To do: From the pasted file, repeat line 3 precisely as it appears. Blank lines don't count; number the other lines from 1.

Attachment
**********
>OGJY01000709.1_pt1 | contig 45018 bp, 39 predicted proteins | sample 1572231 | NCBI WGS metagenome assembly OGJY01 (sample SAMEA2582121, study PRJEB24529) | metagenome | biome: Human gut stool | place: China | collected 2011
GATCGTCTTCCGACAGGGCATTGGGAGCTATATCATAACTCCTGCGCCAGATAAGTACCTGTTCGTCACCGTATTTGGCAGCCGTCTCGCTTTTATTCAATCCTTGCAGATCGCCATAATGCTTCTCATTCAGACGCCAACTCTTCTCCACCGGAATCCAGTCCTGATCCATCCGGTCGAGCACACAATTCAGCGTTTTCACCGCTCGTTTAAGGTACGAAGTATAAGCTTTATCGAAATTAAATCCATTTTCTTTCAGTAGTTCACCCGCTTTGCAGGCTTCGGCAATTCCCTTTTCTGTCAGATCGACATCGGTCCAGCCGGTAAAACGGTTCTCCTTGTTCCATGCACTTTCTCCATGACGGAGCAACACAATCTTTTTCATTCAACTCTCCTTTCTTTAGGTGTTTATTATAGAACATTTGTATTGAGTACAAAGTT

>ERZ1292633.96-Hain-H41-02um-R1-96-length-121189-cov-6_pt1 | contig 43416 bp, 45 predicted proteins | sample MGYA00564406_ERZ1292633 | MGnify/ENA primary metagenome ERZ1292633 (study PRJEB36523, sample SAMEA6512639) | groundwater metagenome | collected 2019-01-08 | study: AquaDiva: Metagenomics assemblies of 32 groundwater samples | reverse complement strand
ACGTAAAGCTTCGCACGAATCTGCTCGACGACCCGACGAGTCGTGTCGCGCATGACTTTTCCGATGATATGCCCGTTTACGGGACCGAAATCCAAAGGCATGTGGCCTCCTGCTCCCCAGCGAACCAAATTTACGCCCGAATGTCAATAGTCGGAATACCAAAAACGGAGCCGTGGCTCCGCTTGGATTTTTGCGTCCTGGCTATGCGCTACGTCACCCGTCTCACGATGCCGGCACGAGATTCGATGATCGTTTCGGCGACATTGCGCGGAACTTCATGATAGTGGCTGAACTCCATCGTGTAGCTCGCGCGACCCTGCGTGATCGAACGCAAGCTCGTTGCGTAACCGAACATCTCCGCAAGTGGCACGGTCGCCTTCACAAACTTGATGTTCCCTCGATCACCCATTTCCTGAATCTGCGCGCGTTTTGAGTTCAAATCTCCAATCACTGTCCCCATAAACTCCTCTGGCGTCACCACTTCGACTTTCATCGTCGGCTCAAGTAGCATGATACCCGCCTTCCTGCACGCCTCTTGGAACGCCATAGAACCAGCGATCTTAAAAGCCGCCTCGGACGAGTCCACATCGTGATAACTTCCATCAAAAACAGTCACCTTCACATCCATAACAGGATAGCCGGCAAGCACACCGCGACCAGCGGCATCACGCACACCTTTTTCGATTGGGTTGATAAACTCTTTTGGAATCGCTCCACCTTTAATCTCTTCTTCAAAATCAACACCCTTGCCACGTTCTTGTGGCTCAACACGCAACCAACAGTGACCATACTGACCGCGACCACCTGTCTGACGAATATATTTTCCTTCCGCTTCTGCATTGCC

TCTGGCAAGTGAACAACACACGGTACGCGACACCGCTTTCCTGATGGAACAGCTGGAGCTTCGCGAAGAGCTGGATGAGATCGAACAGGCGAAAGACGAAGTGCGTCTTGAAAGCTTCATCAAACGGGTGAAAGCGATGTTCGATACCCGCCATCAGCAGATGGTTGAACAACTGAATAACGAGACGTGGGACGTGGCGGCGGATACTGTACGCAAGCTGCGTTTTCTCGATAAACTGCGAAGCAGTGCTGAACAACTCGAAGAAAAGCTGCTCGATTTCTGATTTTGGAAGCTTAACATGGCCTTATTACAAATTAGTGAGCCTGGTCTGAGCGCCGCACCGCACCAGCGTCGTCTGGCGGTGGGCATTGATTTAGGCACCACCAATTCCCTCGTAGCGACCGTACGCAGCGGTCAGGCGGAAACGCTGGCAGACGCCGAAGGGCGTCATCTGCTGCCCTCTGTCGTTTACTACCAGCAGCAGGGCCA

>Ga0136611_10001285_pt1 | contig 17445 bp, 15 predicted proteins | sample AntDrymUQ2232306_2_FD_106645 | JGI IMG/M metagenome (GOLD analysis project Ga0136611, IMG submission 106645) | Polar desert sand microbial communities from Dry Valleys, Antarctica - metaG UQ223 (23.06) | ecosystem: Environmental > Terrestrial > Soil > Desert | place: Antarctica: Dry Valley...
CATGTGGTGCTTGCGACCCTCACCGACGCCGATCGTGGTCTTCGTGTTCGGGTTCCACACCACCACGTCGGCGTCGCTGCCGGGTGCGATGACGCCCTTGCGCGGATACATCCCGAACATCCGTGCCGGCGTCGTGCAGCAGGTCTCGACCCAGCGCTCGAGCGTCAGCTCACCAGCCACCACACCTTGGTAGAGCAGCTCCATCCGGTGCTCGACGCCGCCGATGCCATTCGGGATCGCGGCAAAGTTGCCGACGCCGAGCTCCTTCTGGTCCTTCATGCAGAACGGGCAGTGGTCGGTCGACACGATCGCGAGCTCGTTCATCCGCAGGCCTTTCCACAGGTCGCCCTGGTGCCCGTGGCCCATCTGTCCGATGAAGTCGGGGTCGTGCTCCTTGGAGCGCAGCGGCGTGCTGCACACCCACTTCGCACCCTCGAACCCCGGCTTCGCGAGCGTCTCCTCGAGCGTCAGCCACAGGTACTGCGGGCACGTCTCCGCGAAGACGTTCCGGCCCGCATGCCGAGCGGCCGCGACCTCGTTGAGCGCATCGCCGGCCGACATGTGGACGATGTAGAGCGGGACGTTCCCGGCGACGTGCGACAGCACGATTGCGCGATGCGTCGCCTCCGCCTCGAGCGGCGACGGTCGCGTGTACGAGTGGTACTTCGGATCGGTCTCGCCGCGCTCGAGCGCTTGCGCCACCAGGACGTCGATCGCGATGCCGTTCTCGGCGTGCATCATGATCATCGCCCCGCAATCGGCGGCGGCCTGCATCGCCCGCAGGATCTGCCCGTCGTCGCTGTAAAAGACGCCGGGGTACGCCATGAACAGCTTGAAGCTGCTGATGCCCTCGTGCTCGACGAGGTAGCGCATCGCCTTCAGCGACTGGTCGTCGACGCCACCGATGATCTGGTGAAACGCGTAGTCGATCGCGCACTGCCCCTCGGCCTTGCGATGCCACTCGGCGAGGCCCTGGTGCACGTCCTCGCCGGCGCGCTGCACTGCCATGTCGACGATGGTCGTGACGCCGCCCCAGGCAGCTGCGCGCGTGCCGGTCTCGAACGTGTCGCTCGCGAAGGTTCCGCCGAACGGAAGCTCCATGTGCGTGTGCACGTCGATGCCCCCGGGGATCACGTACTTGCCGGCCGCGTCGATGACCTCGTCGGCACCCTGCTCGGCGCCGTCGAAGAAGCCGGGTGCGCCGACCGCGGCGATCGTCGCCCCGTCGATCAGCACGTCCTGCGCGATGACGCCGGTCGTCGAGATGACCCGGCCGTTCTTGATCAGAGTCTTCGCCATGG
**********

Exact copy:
>ERZ1292633.96-Hain-H41-02um-R1-96-length-121189-cov-6_pt1 | contig 43416 bp, 45 predicted proteins | sample MGYA00564406_ERZ1292633 | MGnify/ENA primary metagenome ERZ1292633 (study PRJEB36523, sample SAMEA6512639) | groundwater metagenome | collected 2019-01-08 | study: AquaDiva: Metagenomics assemblies of 32 groundwater samples | reverse complement strand